Presentation Counts—Just Ask Galileo

    Matthew C. Thompson
    • Senior technology development manager in the Washington D.C. metropolitan area
Physics 13, 177
Soon-to-be physics graduates will be more successful in job interviews and at acquiring funding if they master the craft of speaking to non-specialists.

Galileo had a problem. He was not independently wealthy, and he had grown weary of constantly securing patronage in small amounts from various members of 17th-century Italian nobility. So, he decided to target the Medici family—the super-rich of Galileo’s time—as permanent patrons to support his work. Artful presentation was key to appealing to his new audience. Thus, when Galileo discovered four of Jupiter’s moons, he named them the Medician stars. When presenting his findings to the family patriarch Cosimo II, he cast them in terms more astrological than astronomical, painting a picture of the heavens that reflected the Medici family’s glory. He even commissioned a special emblem, showing Jupiter and the stars, to serve as both a visual aid and a gift. His approach worked: the Medici became the enduring patrons whom Galileo sought.

While Galileo’s pandering to the Medici may seem extreme and scientifically unethical from our perspective, there is an important lesson to learn in his approach—presentation counts. Our world of funding through government grants and corporate investment has different standards, but the need to present yourself and your research in ways that speak to those you are trying to influence remains the same. Developing good communication skills is essential to successful interactions with funding agencies, industrial employers, and scientists outside your research niche.

Presenting science to other scientists seems like it should be easy. But how many times have you been to a seminar on a seemingly interesting topic only to be quickly lost in a flood of minutia and specialist detail? Unfortunately, everyone is prone to giving talks like that because of a cognitive bias called the curse of knowledge. Basically, we forget how hard it is to learn the things we know, so we assume that others will easily understand what we grasp so clearly. The problem grows as the knowledge gap between you and your audience increases. Yet, for most physicists, speaking to nonspecialists is the norm rather than the exception. Between 2003 and 2016, roughly 70,000 degreed physicists in the US left academia and joined industry, a number that represents 58% of physics graduates during that period (see the 2019 APS report The Impact of Industrial Physics on the U.S. Economy for details).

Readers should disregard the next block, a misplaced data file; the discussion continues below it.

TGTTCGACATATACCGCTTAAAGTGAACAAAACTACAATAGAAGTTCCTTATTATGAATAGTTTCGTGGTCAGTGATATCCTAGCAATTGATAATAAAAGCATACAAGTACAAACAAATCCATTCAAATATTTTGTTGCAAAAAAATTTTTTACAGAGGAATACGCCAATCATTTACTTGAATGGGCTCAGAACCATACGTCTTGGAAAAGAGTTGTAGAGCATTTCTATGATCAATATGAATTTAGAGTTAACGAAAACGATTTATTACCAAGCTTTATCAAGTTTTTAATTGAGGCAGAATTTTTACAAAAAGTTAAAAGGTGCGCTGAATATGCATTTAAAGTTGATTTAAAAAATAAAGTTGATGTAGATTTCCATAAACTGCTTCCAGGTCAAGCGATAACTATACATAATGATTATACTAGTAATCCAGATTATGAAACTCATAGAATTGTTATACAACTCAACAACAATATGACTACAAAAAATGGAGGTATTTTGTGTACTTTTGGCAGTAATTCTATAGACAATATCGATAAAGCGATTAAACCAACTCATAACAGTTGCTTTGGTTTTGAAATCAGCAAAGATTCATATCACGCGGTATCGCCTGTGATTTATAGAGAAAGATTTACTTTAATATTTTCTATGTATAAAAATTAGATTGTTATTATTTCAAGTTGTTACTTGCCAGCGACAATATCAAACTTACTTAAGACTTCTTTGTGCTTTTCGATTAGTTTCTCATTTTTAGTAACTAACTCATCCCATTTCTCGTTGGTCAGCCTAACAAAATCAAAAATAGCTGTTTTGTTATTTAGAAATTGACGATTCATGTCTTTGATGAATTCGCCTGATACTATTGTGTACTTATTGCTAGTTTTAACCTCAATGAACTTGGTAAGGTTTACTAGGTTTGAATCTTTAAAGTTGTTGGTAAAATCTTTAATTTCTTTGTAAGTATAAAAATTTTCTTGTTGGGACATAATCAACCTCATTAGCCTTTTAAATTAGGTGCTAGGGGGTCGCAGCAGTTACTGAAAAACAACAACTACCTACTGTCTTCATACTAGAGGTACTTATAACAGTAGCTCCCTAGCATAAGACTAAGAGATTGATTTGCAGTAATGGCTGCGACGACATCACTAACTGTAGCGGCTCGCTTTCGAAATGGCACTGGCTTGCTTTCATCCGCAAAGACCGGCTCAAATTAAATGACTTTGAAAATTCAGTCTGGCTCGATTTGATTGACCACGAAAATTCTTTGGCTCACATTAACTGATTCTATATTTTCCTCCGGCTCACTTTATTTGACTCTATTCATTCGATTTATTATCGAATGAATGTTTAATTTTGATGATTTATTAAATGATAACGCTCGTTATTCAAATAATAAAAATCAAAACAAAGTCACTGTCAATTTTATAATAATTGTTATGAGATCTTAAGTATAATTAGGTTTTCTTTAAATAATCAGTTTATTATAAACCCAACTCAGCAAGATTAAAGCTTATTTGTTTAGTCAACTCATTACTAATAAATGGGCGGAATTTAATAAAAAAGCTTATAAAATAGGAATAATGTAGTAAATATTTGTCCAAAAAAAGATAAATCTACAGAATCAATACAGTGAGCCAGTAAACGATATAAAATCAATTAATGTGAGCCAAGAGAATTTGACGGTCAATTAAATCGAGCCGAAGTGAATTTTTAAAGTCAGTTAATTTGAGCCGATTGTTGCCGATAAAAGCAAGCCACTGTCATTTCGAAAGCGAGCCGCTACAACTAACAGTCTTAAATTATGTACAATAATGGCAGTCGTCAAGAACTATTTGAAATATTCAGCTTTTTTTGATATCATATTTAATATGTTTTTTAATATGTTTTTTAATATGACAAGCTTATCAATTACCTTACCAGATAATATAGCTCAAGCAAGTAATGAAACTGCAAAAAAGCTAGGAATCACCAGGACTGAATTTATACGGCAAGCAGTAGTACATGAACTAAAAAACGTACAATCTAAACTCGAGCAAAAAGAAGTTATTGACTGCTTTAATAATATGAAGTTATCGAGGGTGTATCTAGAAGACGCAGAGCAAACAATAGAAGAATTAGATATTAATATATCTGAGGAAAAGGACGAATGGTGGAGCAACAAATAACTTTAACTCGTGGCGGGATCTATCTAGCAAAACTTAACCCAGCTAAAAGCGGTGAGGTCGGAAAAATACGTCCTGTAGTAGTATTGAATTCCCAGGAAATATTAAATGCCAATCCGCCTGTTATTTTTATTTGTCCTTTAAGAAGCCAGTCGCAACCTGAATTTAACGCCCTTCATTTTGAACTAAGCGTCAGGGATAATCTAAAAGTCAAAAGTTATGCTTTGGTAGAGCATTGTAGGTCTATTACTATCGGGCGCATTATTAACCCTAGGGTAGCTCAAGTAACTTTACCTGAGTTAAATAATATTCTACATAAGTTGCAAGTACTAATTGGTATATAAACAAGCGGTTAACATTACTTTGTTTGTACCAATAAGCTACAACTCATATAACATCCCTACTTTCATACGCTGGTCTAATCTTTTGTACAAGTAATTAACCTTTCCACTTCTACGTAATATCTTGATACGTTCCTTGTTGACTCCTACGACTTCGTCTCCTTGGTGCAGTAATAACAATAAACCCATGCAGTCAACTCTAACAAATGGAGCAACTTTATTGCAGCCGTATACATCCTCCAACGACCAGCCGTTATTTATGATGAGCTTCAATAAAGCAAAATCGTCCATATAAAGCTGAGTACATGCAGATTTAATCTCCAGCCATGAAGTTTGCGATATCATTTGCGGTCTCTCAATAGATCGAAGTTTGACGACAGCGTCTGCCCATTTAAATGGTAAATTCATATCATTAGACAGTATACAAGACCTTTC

With these numbers in mind, soon-to-be-graduates should learn to lean heavily on two tools—background and framing—whenever they speak to people outside of their immediate research circle. Provide ample background information that gives your audience the context necessary to appreciate your work. And always frame your talk by explicitly stating the takeaway message up front. This framing rule applies to both the overall presentation and each major chart or technical point as you go. Never assume the audience will figure out what you mean, or why they should care, on their own.

The first step to a successful presentation is understanding your audience so you can correctly calibrate these tools. Ask questions in advance about who will be in your audience and what their background is. Next, craft your presentation so that it starts from a point of common ground with your listeners. For example, when I was a researcher working on plasma wakefield accelerators—a potentially compact alternative to particle accelerators based on microwave cavities—I would jump right into specifics at a small workshop for specialists. For a broader physics audience, I would start by explaining how transient electric fields induce oscillations in a plasma. For the general public, I would kick off with the difference between atoms, nuclei, and electrons.

Finally, tell a story. Follow the thread of increasing specialization through your field from the starting point of common ground to your unique contribution or point. Then reiterate your takeaway message as succinctly as possible using an audience-appropriate level of concepts and terminology. For my general-audience accelerator presentations, I likened my work on so-called plasma lenses (devices for focusing electron beams) to burning paper with a magnifying glass on a sunny day. Again, it depends on whom you are talking to, but you will probably spend two-thirds or three-quarters of your time providing the background story in an effective talk. That might seem like a lot, but it sets up the audience to understand and appreciate your final point. The audience feels smart when they come away with the sense that they understood what you had to say, which is the psychological key to an effective presentation that counts.

Disclaimer: Dr. Thompson's views are his own and do not necessarily represent the views of BAE Systems, Inc.

About the Author

Image of Matthew C. Thompson

Matthew Thompson is a Technology Development Manager at BAE Systems, Inc., working on projects in airborne sensors and hypersonic flight. Prior to that, he was the Director of Physics at TAE Technologies, Inc., a diversified company working on nuclear fusion and associated technologies. He transitioned to private industry in 2007 after working at Lawrence Livermore National Laboratory, SLAC National Accelerator Laboratory, and Fermilab on various particle accelerator projects. Outside the lab, he is heavily involved in mentoring young scientists and is the creator of ProsperousPhysicist.com. Thompson holds a Ph.D. in experimental plasma physics from the University of California, Los Angeles, and serves in multiple American Physical Society leadership positions.

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